The Riff - February 2009

Video: Royksopp - "Happy Up Here"

| Fri Feb. 27, 2009 9:16 PM EST


Norwegian duo Röyksopp are back with a new album, Junior, out March 23, and the first single, "Happy Up Here," is nice enough. It sort of feels like an update of their classic "Eple" (whose bleepy melody was charming enough to last as my ringtone for like 8 months) with some breathy vocals that sound a little like Air circa "Cherry Blossom Girl." Not exactly ground-breaking, but lovely. However, the video is a strange and wonderful counterpoint to the song's casual jauntiness: Space Invaders emerge from hiding in our flashy billboards to engage in battle with what looks like a Trabant. Is that Röyksopp there in the Trabant, and will they save us? Watch and find out...

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The Immortal Simpsons

| Fri Feb. 27, 2009 7:13 PM EST

Fox announced yesterday that the network had renewed The Simpsons for two more years. Breaking the record set by Gunsmoke, which ran for 20 years, the animated show will become the longest-running prime time TV series in history.

Bart Simpson was my age (nine years old) when the show made its network debut in 1989. I'm 28 now, so in two years I'll be 30, only six years younger than Marge and Homer who will, of course, remain 36 years old. Like David Wooderson said in Dazed and Confused: "Man, I get older; they stay the same age."

Kenneth the Page's Response to Bobby Jindal's Response to Obama

| Thu Feb. 26, 2009 10:29 PM EST

He doesn't get what all the fuss is about.

One Cool Thing About Working for Hustler

| Wed Feb. 25, 2009 9:20 PM EST

Okay, maybe I'm hyperaware of mandatory arbitration clauses because MoJo has consumer-advocate rock-star Stephanie Mencimer on staff and currently on our front page. But I couldn't help but exult a little over this sentence at the bottom of a Larry Flynt Publishing freelance contract (yes, I've done a little journalism for them. Smart, investigative vagina journalism):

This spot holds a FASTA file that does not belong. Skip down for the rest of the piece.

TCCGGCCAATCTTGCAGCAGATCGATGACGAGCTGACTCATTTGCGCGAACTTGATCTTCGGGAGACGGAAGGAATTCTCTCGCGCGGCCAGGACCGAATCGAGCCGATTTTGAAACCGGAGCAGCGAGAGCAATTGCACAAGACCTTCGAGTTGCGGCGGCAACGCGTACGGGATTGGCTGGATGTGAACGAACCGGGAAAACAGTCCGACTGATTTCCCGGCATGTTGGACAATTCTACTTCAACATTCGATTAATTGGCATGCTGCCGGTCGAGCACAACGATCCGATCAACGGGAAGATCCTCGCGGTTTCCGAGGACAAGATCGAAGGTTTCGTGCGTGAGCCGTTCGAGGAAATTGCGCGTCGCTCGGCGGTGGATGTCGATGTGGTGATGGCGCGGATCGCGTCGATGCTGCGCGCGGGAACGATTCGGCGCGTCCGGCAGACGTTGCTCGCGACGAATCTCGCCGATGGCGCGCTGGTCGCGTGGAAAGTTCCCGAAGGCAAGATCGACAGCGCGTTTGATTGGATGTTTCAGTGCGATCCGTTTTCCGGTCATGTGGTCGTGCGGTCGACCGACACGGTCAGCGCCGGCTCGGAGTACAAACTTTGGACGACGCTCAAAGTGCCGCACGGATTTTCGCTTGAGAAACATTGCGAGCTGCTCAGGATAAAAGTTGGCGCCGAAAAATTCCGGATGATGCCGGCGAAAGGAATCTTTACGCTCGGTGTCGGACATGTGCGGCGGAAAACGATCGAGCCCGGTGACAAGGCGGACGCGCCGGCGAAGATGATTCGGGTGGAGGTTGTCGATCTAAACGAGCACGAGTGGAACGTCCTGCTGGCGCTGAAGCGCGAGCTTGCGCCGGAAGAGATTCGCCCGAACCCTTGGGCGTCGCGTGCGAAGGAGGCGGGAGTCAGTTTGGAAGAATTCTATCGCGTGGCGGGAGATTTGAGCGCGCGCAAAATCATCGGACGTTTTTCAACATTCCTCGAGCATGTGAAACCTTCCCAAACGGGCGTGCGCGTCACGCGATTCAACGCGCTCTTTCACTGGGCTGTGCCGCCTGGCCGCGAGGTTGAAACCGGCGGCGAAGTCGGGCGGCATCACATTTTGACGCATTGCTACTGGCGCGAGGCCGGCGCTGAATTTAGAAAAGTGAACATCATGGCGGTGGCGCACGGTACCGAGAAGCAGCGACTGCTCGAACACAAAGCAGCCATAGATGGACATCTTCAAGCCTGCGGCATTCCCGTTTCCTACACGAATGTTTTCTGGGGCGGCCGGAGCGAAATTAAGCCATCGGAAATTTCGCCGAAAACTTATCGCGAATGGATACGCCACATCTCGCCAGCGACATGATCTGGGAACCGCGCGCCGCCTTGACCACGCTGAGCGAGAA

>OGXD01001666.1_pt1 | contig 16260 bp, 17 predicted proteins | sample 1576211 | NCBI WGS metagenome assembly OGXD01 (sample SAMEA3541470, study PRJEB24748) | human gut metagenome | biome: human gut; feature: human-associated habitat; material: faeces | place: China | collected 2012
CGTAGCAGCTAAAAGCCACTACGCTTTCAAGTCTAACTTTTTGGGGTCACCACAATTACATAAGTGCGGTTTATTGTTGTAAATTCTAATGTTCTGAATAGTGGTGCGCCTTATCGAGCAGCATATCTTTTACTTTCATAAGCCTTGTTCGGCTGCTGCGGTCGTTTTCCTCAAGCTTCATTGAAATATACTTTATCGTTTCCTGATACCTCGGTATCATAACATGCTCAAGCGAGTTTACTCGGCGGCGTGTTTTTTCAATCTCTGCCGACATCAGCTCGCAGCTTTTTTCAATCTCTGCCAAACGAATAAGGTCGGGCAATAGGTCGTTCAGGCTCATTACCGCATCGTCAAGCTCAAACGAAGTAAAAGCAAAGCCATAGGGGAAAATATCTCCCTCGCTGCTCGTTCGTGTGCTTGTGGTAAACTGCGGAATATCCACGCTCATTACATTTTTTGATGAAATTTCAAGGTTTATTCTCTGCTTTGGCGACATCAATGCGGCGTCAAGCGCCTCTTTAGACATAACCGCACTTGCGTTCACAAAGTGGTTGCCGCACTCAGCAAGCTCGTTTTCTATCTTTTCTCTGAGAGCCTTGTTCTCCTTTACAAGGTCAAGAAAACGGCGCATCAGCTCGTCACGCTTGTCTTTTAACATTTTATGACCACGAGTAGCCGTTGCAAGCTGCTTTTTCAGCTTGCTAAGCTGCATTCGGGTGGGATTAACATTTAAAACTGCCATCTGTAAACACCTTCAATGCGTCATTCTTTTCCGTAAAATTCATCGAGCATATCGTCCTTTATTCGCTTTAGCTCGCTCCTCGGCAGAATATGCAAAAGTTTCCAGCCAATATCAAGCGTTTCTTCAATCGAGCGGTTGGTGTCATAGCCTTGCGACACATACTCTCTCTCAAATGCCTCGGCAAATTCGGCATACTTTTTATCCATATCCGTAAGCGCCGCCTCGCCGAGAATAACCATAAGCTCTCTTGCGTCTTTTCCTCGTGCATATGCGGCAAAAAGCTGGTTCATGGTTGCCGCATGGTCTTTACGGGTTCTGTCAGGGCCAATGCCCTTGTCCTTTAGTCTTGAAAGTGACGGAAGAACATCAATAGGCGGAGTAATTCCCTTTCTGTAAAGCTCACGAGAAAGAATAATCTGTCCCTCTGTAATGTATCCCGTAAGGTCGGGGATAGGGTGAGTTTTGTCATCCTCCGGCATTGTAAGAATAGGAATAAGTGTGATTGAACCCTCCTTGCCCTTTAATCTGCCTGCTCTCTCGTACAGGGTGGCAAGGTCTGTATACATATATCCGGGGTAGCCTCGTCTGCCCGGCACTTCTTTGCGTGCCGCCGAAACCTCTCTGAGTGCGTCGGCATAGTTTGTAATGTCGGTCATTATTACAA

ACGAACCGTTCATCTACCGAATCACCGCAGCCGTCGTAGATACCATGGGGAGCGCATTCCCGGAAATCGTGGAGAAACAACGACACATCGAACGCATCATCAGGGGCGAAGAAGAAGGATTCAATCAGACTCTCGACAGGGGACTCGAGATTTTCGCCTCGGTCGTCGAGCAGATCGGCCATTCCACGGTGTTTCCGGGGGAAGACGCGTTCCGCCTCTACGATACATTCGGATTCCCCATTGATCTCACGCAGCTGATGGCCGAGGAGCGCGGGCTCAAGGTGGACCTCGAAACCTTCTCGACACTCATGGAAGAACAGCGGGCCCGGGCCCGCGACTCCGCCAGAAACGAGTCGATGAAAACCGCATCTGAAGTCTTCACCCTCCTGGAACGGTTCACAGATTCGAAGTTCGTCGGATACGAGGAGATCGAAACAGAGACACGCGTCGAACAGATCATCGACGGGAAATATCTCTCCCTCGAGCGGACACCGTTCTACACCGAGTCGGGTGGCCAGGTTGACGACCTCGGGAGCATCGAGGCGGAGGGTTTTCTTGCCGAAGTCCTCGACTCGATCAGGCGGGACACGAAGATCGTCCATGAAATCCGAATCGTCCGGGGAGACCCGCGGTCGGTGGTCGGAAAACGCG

"Any dispute or claim arising out of the Letter Agreement shall be determined only by the courts in California, and therefore, you hereby agree to submit to the jurisdiction of the courts of California."

Court! How quaint! Seriously, mandatory arbitration clauses are now so standard that it's nearly impossible to buy a car, get a job, or even eat a cheeseburger without giving up your ability to sue companies that screw (!) you. But not at Hustler. Whatever my thoughts on some of Larry Flynt's politics, at least the pornographer puts his money where his litigious mouth is and lets contributors keep their right to take his whole sexy empire to court. Which is going to come in really handy when his art department photoshops some giant naked boobs onto my contributor's photo.

Slumdog Millionaire Soundtrack Scores Big Post-Oscar Bump

| Wed Feb. 25, 2009 5:39 PM EST
The ceremony was shrill and silly, and A.R. Rahman was forced to share his big musical moment with John Legend (who was himself replacing Peter Gabriel), but things worked out: the soundtrack to best picture winner Slumdog Millionaire, as well as best song "Jai Ho," have both registered significant post-Oscar jumps in sales. The soundtrack, which includes both of Millionaire's nominated songs as well as M.I.A.'s already-pretty-popular "Paper Planes," is now the number one selling album on iTunes, outselling both The Jonas Brothers and heavy metal monsters Lamb of God. Nice. Perhaps more intriguingly, the ecstatic, driving "Jai Ho" is now a Top 5 sales hit, climbing to #5 on the iTunes singles chart today. The official Billboard charts have not yet caught up with this week's sales, but it will be intriguing to see how those look next week. Also, for some reason the music industry powers that be decided it would be a good idea if the Pussycat Dolls did a "remix" of "Jai Ho," which one hopes might engender interest in the original amongst otherwise clueless demographics, but one worries might, er, hasten the end of the world. After the jump, the song in its original form (accompanying the dance scene from the film) and the new, Pussycatted version.

SF Chronicle Could Be Shut Down or Sold

| Tue Feb. 24, 2009 9:05 PM EST

Hearst said today that it may sell, or totally shutter, San Francisco's main daily newspaper. The San Francisco Chronicle lost $50 million in 2008, and has been losing money consistently since 2001. If the paper cannot recoup losses "within weeks" via job cuts and other measures, Hearst officials said via a statement today, "...we will have no choice but to quickly seek a buyer for the Chronicle or, should a buyer not be found, to shut the newspaper down." According to Reuters, the Chronicle employs nearly 300 people on its news staff alone, and is the 12th largest daily in the nation.